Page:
manuring; and well they may, if three-fourths of the fertilizers applied
are soaked out and swept away by flooding rains or sudden thaws and
floated off to some distant sea or bay; but let all that is applied to
the soil only remain there till it is carted away in crops, and it will
hardly be possible to manure too highly for profit.

IV. Trees, especially evergreens, may be so disposed as to modify
agreeably the average temperature of your farm, or at least of the most
important parts of it. When I bought my place--or rather the first
installment of it--the best spot I could select for a garden lay at the
foot of a hill which half surrounded it on the south and east, leaving
it exposed to the full sweep of north and north-west winds; so that,
though the soil was gravelly and warm, my garden was likely to be cold
and backward. To remedy this, I planted four rows of evergreens (Balsam
Fir, Pine, Red Cedar, and Hemlock), along a low ridge bounding it on the
north, following an inward curve of the ridge at its west end; and those
evergreens have in sixteen years grown into very considerable trees,
forming a shady, cleanly, inviting bower, or sylvan retreat, daintily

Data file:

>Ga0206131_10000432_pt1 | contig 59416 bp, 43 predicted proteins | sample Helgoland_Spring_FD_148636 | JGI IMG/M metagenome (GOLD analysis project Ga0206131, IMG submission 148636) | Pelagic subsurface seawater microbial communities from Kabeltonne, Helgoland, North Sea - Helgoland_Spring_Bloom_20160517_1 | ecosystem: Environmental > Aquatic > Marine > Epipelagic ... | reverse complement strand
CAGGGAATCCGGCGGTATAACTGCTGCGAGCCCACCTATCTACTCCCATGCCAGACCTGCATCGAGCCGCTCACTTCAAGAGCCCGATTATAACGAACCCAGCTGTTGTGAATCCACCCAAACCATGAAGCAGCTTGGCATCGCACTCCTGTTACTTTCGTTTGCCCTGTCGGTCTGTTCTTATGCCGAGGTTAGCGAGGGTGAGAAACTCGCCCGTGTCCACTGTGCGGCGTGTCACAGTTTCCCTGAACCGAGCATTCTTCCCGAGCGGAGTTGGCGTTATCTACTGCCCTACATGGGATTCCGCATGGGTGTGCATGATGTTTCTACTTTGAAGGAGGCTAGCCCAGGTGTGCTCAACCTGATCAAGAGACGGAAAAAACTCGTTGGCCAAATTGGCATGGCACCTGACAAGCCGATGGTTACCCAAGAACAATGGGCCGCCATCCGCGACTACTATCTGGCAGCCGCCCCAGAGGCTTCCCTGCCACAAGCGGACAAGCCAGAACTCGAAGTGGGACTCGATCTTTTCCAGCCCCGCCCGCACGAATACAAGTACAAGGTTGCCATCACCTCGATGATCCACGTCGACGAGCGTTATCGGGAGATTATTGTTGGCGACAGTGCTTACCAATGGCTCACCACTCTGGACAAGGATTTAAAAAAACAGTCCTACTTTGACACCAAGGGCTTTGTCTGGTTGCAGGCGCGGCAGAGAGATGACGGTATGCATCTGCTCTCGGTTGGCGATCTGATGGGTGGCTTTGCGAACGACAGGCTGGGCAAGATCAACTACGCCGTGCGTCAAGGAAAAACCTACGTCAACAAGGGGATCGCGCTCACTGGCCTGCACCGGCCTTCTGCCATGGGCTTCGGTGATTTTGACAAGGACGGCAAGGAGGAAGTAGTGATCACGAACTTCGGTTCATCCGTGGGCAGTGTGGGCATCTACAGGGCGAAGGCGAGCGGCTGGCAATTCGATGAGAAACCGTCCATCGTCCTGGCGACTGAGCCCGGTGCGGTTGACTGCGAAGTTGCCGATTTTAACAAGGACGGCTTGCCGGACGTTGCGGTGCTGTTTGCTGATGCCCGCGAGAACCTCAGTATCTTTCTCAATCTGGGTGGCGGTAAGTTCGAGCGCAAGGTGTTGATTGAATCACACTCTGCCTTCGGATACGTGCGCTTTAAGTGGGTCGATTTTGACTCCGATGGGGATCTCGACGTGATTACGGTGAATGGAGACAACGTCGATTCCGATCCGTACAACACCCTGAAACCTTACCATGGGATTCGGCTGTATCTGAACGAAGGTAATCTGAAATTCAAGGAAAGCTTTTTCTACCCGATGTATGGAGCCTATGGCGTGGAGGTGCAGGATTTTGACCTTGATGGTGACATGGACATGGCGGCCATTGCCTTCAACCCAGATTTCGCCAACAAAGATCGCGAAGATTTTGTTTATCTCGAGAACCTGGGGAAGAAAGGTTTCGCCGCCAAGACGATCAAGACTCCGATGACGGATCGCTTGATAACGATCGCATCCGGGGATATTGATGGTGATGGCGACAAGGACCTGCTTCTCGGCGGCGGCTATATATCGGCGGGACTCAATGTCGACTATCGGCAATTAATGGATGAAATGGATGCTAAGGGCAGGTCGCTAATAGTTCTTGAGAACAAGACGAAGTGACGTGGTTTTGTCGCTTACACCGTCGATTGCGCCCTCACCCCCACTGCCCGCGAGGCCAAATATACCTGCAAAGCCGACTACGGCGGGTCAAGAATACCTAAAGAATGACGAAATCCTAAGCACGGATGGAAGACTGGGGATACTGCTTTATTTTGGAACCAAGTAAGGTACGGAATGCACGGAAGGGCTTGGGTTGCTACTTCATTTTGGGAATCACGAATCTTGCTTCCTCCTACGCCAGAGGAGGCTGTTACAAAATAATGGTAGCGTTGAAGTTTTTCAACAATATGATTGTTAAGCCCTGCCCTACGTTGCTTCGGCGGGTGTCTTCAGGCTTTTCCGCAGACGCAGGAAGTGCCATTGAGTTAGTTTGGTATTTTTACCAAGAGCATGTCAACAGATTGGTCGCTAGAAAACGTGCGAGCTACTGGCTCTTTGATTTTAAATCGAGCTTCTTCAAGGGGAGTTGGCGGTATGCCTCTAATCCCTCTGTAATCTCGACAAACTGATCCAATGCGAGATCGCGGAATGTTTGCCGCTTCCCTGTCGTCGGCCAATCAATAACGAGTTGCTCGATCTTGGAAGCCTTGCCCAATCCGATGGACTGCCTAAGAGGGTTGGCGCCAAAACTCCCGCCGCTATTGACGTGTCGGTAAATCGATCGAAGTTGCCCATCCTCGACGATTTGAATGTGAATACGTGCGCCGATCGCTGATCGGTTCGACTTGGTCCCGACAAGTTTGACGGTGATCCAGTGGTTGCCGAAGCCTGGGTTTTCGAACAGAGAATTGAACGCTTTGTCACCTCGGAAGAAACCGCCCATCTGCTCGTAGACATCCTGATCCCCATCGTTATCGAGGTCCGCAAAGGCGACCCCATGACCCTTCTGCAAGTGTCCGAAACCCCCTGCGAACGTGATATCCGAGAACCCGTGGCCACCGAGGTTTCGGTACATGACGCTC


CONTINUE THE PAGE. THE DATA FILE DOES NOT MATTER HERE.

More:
carpeted with the fallen leaves of the overhanging firs. I judge that
the average temperature of the soil for some yards southward of this
wind-break is at least five degrees higher, throughout the growing
season, than it formerly was or would now be if these evergreens were
swept away; while the aspect of the place is agreeably diversified, and
even beautified, by their appearance. I believe it would sell for some
hundreds of dollars more with than without that thrifty, growing clump
of evergreens.

V. I have already urged, though not strongly enough, that crops, as well
as springs, will be improved by keeping the crests of ridges thickly
wooded, thus depositing moisture in Winter and Spring, to be slowly
yielded to the adjacent slopes during the heat and drouth of Summer. I
firmly believe that the slopes of a hill whose crest is heavily wooded
will yield larger average crops than slope and crest together would do
if both were bare of trees.

VI. The banks of considerable streams, ponds, etc., may often be so
planted with trees that these will shade more water than land, to the
comfort and satisfaction of the fish, and the protection of those banks
from abrasion by floods and rapid currents. Sycamore, Elm, and Willow,
do well here; if choice Grape-Vines are set beside and allowed to run
over some of them, the effect is good, and the grapes acceptable to man
and bird.

VII. Never forget that a good tree grows as thriftily and surely as a
poor one. Many a farmer has to-day ten to forty acres of indifferent
cord-wood where he might, at a very slight cost, have had instead an